The Meuse-Argonne Offensive
The Montfaucon Monument commemorates the Meuse-Argonne offensive. During 47 days of fighting between September 26 and November 11, 1918, the American First Army forced a general retreat on this front. The crest of this hill was captured on the second day of the attack; it was the site of the old village of Montfaucon destroyed during World War I and rebuilt later a few hundred yards to the west. Directly behind the monument are the ruins of the Montfaucon church; little else remains of the original village. Because it is the dominating point between the Meuse River on the east and the Argonne Forest to the west, this height has been the scene of many bloody battles throughout recorded history.
The monument, of an overall height of 200 feet, is surmounted by a figure symbolic of Liberty which faces the front line of the American First Army on the morning of 26 September 1918, when the attack began. Visitors may ascend to the observation platform (hours of operation are posted at the exterior) which provides magnificent views of much of the ground gained during the offensive - the greatest battle in American history at the time.
The construction and care of this monument are the responsibility of the American Battle Monuments Commission, and agency of the United States government. Use of the land was granted in perpetuity, by the people of France.
Further information may be obtained at the visitor's building by the parking lot, or from the superintendent the Meuse-Argonne American Cemetery at Romagne-sous-Montfaucon, about five miles north of the monument.
(French marker text not transcribed - click on marker photo to enlarge.)
(Side Panel #2)
During September 1918 the Allied Forces launched a general offensive against the German Armies on the Western Front. In this operation the American First Army was assigned the task of breaking through the extremely strong and vital portion of the enemy defensive system lying between the Meuse River and the Argonne Forest.
The American attack started on September 26 and after two days intensive fighting Montfaucon upon which this monument stands was captured. By September 30 the enemy had been driven back six miles. The German troops defended each position to the utmost and many divisions were rushed to their support from other battle fronts.
The battle continued throughout October against desperate resistance. A brilliant advance down the Aire Valley made it possible to outflank and capture the Argonne Forest. The attack then spread East of the Meuse where severe fighting occurred. The prolonged struggles for the strongly fortified German main line of defense and the heights near Brieulles Cunel and Romagne were unsurpassed in fury. But by October 14 this line had been broken and the end of the month found it and the villages of St. Juvin and Grand-Pre securely in the grasp of the American Army.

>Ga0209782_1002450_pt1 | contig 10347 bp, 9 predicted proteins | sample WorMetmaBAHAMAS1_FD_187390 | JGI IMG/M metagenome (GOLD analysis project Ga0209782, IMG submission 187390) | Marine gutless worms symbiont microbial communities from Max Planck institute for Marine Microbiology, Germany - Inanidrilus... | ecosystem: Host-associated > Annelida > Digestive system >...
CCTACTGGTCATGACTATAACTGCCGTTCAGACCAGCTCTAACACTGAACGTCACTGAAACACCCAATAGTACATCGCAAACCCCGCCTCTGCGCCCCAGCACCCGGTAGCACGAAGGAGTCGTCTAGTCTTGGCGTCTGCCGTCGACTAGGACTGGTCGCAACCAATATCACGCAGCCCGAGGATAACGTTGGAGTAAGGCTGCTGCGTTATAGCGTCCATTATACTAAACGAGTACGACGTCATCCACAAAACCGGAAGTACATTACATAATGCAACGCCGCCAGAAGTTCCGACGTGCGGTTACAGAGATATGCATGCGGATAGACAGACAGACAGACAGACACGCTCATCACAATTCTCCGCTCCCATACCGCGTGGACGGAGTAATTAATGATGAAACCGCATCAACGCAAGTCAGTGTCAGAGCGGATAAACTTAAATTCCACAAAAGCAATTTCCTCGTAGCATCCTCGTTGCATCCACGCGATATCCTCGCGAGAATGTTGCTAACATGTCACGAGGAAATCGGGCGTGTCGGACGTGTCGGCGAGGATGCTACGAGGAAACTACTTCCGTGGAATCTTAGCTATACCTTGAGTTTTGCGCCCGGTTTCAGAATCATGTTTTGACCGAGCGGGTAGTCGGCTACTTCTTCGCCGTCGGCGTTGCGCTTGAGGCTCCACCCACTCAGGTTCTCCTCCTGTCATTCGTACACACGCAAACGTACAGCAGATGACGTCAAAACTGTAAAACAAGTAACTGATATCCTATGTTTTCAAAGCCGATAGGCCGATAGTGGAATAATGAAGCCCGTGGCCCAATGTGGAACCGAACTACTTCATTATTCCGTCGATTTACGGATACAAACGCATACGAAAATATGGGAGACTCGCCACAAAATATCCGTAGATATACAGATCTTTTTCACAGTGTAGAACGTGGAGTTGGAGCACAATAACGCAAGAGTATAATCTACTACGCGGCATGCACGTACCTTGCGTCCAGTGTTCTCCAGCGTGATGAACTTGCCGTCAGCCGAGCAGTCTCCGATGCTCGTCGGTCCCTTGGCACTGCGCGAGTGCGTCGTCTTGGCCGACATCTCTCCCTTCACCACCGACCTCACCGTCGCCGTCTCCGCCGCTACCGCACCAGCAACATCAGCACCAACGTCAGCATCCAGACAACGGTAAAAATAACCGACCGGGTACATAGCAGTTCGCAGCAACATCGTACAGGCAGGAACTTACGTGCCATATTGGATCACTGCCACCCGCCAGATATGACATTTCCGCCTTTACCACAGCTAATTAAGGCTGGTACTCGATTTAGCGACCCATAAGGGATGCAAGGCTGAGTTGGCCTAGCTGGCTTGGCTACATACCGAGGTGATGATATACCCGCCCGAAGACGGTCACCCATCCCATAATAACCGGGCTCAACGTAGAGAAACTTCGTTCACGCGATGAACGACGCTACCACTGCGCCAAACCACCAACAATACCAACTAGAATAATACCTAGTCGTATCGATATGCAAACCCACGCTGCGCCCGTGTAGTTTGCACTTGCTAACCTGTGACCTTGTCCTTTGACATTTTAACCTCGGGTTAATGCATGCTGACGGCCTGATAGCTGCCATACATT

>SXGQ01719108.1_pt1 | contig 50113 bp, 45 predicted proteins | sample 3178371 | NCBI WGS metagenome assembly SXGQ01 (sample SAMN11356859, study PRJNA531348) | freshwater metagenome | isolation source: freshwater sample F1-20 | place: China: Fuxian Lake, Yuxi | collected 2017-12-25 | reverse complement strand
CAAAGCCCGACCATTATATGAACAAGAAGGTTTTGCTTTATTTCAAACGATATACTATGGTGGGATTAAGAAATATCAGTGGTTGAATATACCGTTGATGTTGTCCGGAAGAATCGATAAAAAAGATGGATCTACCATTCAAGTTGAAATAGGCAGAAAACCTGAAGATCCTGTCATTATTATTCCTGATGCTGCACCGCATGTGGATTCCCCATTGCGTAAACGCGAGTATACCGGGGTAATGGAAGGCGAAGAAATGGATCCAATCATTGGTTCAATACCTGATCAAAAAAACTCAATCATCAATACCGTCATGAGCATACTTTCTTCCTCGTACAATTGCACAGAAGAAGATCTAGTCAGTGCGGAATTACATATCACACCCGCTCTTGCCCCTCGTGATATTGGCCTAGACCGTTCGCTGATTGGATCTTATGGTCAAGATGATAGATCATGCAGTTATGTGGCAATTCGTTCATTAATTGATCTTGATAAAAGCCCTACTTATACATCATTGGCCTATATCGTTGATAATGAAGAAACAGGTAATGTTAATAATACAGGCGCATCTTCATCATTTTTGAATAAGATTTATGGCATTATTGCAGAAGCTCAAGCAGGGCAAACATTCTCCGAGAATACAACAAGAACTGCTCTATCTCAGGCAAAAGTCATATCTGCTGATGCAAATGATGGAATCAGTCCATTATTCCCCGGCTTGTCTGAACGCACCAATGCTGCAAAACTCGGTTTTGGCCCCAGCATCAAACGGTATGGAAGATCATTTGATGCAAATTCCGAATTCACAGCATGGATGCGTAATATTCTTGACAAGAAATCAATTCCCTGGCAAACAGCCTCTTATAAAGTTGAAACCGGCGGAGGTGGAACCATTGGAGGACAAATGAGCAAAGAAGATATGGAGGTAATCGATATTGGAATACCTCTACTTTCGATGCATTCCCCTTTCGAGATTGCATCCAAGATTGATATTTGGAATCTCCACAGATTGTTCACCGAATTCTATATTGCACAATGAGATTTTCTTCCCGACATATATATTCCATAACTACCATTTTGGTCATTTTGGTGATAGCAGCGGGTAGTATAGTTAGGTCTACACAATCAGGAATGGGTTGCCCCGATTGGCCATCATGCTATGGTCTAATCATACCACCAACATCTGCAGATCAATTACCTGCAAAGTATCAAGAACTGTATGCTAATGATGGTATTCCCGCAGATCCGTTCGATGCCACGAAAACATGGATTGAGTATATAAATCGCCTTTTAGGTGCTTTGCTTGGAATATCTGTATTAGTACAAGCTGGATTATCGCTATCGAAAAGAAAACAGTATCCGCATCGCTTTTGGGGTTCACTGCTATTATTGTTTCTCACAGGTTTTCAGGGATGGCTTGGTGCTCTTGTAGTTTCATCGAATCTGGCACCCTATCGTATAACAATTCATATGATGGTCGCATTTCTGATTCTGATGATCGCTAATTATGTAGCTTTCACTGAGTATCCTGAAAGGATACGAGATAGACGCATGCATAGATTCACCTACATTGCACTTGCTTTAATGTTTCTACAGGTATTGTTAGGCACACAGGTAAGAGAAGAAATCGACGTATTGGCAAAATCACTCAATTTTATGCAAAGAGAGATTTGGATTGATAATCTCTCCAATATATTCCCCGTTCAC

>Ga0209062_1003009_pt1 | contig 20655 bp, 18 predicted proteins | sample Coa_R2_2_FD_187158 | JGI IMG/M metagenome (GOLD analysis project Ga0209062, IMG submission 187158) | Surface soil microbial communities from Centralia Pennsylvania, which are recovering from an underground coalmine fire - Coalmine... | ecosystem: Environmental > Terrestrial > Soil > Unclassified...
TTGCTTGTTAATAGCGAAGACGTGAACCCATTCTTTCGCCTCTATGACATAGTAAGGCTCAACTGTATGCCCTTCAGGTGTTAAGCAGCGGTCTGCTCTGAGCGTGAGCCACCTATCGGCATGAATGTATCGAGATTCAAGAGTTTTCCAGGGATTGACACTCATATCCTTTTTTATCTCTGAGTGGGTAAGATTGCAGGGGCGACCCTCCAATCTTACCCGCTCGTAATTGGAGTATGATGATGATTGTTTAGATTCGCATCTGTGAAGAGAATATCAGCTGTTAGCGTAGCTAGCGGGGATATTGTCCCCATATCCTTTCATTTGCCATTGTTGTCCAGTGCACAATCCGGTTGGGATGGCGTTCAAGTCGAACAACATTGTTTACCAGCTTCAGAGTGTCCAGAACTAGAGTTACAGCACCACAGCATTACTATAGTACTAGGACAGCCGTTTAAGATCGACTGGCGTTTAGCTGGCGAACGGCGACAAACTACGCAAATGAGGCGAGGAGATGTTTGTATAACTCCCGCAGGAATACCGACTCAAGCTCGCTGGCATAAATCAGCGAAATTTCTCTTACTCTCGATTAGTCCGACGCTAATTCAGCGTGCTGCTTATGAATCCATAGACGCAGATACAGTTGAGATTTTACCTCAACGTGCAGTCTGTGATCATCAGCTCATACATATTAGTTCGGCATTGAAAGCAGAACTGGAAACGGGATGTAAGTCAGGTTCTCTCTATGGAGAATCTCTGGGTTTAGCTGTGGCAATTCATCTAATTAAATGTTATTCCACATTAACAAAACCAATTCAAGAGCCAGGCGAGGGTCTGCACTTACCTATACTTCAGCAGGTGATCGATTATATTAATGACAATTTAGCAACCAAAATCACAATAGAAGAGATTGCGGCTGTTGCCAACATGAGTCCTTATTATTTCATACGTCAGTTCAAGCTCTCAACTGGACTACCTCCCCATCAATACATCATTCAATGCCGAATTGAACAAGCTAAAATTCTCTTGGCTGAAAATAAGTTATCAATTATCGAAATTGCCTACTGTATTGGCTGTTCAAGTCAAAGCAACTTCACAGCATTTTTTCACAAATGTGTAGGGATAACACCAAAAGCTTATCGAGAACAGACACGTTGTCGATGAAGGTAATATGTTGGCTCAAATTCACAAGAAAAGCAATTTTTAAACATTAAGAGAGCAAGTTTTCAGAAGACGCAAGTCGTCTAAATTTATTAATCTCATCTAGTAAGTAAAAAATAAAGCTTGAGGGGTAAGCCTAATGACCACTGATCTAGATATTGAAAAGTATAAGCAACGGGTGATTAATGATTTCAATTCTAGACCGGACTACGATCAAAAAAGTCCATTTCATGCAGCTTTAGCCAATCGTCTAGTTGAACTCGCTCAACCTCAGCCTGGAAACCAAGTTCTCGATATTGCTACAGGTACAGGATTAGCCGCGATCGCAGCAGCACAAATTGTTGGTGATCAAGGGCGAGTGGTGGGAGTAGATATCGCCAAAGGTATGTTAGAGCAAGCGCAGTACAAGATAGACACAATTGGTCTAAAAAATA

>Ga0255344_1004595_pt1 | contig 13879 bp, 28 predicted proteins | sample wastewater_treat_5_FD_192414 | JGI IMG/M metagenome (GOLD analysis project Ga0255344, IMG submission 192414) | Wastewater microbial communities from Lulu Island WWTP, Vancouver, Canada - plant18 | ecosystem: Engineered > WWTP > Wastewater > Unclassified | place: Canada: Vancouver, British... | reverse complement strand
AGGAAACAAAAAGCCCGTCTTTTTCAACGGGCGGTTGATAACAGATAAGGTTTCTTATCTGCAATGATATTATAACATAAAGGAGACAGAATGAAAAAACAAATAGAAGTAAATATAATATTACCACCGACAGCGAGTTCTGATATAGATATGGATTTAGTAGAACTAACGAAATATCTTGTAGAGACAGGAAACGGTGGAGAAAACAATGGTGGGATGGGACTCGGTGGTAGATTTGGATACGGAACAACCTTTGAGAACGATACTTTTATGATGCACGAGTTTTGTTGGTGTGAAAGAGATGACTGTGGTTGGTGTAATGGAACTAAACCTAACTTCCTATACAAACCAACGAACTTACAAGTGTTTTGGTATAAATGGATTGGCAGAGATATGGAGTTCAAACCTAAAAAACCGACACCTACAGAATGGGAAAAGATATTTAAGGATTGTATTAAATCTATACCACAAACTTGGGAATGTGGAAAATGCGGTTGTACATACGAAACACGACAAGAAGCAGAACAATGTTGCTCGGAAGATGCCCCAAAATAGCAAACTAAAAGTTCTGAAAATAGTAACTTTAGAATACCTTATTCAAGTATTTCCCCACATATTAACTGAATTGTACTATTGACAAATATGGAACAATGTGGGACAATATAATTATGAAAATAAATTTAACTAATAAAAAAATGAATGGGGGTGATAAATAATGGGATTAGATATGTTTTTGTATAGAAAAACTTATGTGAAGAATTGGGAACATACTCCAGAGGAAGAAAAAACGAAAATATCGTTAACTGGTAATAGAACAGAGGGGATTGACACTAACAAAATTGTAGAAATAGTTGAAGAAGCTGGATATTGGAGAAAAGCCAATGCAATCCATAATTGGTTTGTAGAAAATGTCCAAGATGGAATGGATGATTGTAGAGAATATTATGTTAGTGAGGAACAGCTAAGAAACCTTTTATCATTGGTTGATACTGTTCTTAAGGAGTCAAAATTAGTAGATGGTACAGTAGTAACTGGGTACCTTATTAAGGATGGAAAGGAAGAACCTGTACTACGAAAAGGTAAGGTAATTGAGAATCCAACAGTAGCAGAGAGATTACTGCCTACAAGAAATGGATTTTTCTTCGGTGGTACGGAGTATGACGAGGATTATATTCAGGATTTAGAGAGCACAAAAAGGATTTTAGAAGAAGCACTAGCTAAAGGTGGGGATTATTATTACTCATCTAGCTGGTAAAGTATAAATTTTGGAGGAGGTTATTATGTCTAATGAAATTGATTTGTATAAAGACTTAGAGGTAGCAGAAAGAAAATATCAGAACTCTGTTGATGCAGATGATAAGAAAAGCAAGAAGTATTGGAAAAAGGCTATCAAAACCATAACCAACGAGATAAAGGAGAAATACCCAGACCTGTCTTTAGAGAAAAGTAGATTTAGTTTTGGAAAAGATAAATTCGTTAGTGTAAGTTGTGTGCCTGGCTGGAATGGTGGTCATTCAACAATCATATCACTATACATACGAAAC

On November 1 the Army launched its last great attack. The dominating heights near Barricourt were captured and the enemy was driven beyond the Meuse River. These successes and those of the Allies on other battlefields compelled the Germans to ask for an immediate armistice which became effective on November 11, 1918.
During forty-seven days of continual battle on this front the First Army advanced 35 miles, captured 26,000 men, 874 cannon, and 3,000 machine guns. At its maximum strength the Army comprised more than 1,000,000 soldiers. The American battle casualties were 122,000.
(Side Panel #3)
The Meuse-Argonne battle presented numerous difficulties seemingly insurmountable. The success stands out as one of the great achievement in the history of American arms. Suddenly conceived and hurried in plan and preparation; complicated by close association with a preceding major operation; directed against stubborn defense of the vital point of the Western Front; and attended by cold and inclement weather; this battle was prosecuted with an unselfish and heroic spirit of courage and fortitude which demanded eventual victory. Physically strong, virile, and aggressive, the morale of the American soldier during this most trying period was superb in their devotion, their valor, and in the loyal fulfillment of their obligations. The officers and men of the American Expeditionary Forces have left a heritage of which those who follow may ever be proud.
John J. Pershing
American Expeditionary Forces